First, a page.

Chiara: Did you have a favourite game or pastime as a kid and teenager?
I am an only child, so I remember dressing up a lot using my mum or my grandma’s clothes and pretending to be various characters I made up. I always dreamed of having long hair, so to compensate for that, I (in character) wore skirts on my head! I laugh now when I think about it. I was lucky my cousins were my age and we had so much fun playing make-believe. And I loved drawing. Sadly, no evidence of that survives but I remember I was fond of princesses.

Doll by Miss Kina, 2024

I also spent a lot of time playing various games with my peers. We loved jump rope and tried to fit as many kids jumping together as possible. I loved playing elastics too. I was never as good as two of my friends who could jump really high, but it was fun! Another game I remember was when we would divide into two groups. One would hide, leaving clues and the other group would have to find them. Something like a treasure hunt. I always arrange an Easter-egg treasure hunt for my boys to find hidden chocolate eggs with clues now!
Chiara: I’m very interested in the combinations of media your dolls are characterised by. How did this come about? I particularly love their paper mache faces, which remind me a lot of puppetry and folk art. I wonder if these traditions might have influenced you at all.
Miss Kina: When I was a child living in communist Poland, there were not many toys available so many of us would have to go make our own out of things available around the house. Fom very young age I mainly played with dolls. I’d make them out of wool, or cut them out of paper and decorate them, as I got older I’d make clothes for my Barbie. So I imagine making dolls is a continuity of that early passion.
Using papier-mache is just another idea of using things I have around the house. Fear not, I don’t go and rip up any old book that falls into my hands! I like using pages from a book as a final layer for my dolls, as I like to think that each of us carries many stories, thoughts or just favourite words or saying, and in the case of my dolls, it so happens that they wear their thoughts. I like using second hand materials I find in charity shops or online or gifted by friends. These always come with untold stories in the form or wear and tear, little holes or stains. It’s the same with the buttons and wool I use. I love finding little random objects and incorporate them in my dolls.
As a child I also loved visiting CEPELIA shops which were folk and art cooperatives producing wonderful handmade products, whether they were sofa throws or bags and toys.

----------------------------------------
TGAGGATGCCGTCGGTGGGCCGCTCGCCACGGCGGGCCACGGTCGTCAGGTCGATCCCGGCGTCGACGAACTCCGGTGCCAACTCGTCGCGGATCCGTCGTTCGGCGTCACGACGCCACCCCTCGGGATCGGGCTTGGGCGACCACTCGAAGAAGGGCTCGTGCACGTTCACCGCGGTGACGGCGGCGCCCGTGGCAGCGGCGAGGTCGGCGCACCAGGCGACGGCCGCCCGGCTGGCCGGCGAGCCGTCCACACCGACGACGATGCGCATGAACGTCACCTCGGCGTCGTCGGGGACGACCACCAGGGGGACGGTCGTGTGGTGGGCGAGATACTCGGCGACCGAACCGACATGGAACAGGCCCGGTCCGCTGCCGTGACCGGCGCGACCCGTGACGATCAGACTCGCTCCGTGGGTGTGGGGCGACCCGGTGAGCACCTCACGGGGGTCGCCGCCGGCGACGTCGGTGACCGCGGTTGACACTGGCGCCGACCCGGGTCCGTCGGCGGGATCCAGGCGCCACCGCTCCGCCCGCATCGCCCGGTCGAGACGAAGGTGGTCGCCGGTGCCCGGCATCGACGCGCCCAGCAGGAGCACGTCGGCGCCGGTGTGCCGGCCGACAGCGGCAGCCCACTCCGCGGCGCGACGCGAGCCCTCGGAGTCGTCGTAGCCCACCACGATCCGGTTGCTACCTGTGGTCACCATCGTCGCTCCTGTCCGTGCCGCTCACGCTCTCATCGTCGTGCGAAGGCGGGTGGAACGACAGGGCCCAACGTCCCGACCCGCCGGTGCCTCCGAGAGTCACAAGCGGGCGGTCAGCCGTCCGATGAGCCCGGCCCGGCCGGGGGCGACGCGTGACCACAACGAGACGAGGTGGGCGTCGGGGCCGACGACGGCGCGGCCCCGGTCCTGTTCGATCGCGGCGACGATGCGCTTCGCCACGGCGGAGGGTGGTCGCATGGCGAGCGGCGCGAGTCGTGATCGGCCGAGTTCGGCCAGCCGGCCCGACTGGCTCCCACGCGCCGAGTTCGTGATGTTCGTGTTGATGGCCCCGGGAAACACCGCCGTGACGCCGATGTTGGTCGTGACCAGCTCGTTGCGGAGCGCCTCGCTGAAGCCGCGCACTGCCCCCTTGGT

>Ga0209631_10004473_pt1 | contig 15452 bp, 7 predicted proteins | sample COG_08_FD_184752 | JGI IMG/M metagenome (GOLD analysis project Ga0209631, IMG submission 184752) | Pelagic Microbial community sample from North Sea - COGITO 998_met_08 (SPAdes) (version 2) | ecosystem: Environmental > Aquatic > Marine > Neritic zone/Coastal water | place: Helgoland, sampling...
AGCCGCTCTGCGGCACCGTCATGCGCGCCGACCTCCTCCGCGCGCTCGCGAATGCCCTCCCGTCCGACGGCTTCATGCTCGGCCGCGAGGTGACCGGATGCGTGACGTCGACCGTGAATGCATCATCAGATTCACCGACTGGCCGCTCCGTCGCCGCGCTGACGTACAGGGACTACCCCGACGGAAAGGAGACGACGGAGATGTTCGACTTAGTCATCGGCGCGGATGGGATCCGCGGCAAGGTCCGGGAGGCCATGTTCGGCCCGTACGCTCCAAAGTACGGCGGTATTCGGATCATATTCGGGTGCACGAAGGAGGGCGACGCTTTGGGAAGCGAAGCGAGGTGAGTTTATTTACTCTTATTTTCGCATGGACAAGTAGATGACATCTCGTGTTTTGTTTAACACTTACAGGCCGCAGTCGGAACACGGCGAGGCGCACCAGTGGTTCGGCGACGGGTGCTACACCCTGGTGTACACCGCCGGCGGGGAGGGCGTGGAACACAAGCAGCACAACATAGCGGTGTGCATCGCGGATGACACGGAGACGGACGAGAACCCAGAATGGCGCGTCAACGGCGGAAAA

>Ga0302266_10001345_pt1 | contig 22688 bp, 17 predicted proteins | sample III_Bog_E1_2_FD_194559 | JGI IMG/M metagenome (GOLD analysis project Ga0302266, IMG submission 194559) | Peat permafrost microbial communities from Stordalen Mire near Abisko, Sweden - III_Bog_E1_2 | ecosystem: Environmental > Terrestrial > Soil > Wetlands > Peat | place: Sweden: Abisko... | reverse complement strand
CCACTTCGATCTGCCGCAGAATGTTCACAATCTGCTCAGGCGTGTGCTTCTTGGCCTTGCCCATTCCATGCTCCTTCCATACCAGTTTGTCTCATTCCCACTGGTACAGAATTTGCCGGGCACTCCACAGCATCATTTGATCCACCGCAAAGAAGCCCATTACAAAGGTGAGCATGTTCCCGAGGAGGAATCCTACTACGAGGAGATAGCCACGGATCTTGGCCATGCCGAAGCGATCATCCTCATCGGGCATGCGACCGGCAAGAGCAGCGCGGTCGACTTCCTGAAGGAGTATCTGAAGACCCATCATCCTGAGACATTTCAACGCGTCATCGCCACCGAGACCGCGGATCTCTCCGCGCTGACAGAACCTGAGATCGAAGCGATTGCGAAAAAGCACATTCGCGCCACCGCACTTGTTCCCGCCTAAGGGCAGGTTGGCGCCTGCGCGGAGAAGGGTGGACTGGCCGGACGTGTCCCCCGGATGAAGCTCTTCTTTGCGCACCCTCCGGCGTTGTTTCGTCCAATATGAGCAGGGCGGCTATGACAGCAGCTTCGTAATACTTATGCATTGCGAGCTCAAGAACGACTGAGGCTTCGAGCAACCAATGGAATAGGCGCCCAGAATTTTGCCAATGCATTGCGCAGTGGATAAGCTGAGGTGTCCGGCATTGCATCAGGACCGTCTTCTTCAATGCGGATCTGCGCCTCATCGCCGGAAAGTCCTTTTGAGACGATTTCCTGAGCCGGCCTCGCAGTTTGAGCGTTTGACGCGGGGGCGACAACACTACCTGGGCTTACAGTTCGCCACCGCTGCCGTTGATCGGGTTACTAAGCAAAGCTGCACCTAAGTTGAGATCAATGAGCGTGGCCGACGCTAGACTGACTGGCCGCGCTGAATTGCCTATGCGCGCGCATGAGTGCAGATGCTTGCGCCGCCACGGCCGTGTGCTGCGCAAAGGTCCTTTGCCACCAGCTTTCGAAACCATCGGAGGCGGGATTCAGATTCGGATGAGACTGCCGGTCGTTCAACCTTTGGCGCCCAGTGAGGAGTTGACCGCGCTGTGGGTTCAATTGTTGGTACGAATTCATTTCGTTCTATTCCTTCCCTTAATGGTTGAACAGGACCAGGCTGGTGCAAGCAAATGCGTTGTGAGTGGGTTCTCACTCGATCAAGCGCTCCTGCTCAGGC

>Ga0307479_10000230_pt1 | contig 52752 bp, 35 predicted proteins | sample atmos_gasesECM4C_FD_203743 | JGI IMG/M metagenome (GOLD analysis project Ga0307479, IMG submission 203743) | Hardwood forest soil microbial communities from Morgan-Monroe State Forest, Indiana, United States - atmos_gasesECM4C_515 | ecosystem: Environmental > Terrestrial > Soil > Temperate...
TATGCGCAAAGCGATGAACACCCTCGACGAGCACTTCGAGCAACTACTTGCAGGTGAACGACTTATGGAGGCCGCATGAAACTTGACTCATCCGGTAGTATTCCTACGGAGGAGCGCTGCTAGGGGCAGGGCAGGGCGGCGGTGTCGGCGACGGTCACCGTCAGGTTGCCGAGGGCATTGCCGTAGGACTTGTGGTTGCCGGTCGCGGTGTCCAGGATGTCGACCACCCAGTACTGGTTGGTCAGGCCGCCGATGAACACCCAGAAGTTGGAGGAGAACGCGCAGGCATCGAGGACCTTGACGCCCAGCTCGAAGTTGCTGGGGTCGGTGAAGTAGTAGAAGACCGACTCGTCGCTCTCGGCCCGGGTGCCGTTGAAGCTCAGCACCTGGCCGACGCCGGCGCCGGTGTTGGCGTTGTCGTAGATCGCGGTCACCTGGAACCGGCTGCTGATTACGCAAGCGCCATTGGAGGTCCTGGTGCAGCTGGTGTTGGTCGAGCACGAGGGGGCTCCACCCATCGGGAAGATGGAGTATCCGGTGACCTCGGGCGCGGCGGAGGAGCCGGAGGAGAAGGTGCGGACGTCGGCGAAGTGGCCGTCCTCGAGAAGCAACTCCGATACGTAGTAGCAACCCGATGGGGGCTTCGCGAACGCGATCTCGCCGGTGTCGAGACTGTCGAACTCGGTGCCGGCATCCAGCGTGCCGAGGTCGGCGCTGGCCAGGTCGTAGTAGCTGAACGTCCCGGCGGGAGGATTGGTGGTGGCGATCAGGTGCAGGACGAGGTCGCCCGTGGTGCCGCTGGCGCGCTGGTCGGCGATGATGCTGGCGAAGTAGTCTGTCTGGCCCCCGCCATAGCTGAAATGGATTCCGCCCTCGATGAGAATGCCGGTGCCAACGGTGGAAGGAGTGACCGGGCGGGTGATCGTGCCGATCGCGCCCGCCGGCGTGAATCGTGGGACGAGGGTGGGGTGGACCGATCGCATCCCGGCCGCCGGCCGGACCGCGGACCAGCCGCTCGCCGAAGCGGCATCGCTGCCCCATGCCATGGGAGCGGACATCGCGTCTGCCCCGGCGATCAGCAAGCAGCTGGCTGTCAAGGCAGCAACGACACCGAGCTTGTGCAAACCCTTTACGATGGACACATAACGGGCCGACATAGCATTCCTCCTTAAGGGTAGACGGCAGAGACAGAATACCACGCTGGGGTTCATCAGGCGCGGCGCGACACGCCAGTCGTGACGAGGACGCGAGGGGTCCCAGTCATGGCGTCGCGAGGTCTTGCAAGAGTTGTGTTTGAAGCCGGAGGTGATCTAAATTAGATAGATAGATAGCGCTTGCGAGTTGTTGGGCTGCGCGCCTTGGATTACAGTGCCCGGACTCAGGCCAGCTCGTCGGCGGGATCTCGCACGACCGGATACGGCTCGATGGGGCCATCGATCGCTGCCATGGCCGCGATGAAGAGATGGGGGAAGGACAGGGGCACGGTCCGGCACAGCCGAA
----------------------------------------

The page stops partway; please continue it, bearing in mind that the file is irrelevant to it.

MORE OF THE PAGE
Chiara: Have you always been interested in doll-making or did you come to it from alternative routes?
Miss Kina: I always enjoyed playing with dolls, dressing, and making clothes for them and maybe giving them a cheeky haircut! So, I think my fascination with dolls throughout my childhood has progressed into making my own, which brings me so much satisfaction as they are admired not only by me, but also by my wonderful followers on social media. I also love and collect dolls by contemporary artists. And I still like going to toyshops just to look at dolls available, even the mass produced ones!

Bettie by Miss Kina, 2024

Chiara: Again, this one was to both of you – Did you guys get a chance to try something new with your art while working on this exhibition? Are there some new creative territories you’d like to explore in 2024?
Miss Kina: It was fun process creating dolls for this exhibition. I wanted to design a collection that celebrates childhood. I always think that muddy shoes and stained clothes are sure signs of having made lasting memories for children! I want people look at my dolls and revisit their own childhood and the fun they had.
I am fascinated by ball-joined dolls at the moment and it is something that I would like to have a go at in the future. And I would also like to find more time to explore watercolours, and use them to create my dolls on paper. and I’m drawn to sculpture, especially using porcelain. There are so many things I want to have a go. You will definitely see new things coming!?

Dolls by Miss Kina, 2024

Miss Ella & Miss Kina – a joint exhibition will be on show at Benjamin Pollock’s Toyshop from 27th February – 26th March 2024

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Interview and Exhibition photographs by Chiara Scoglio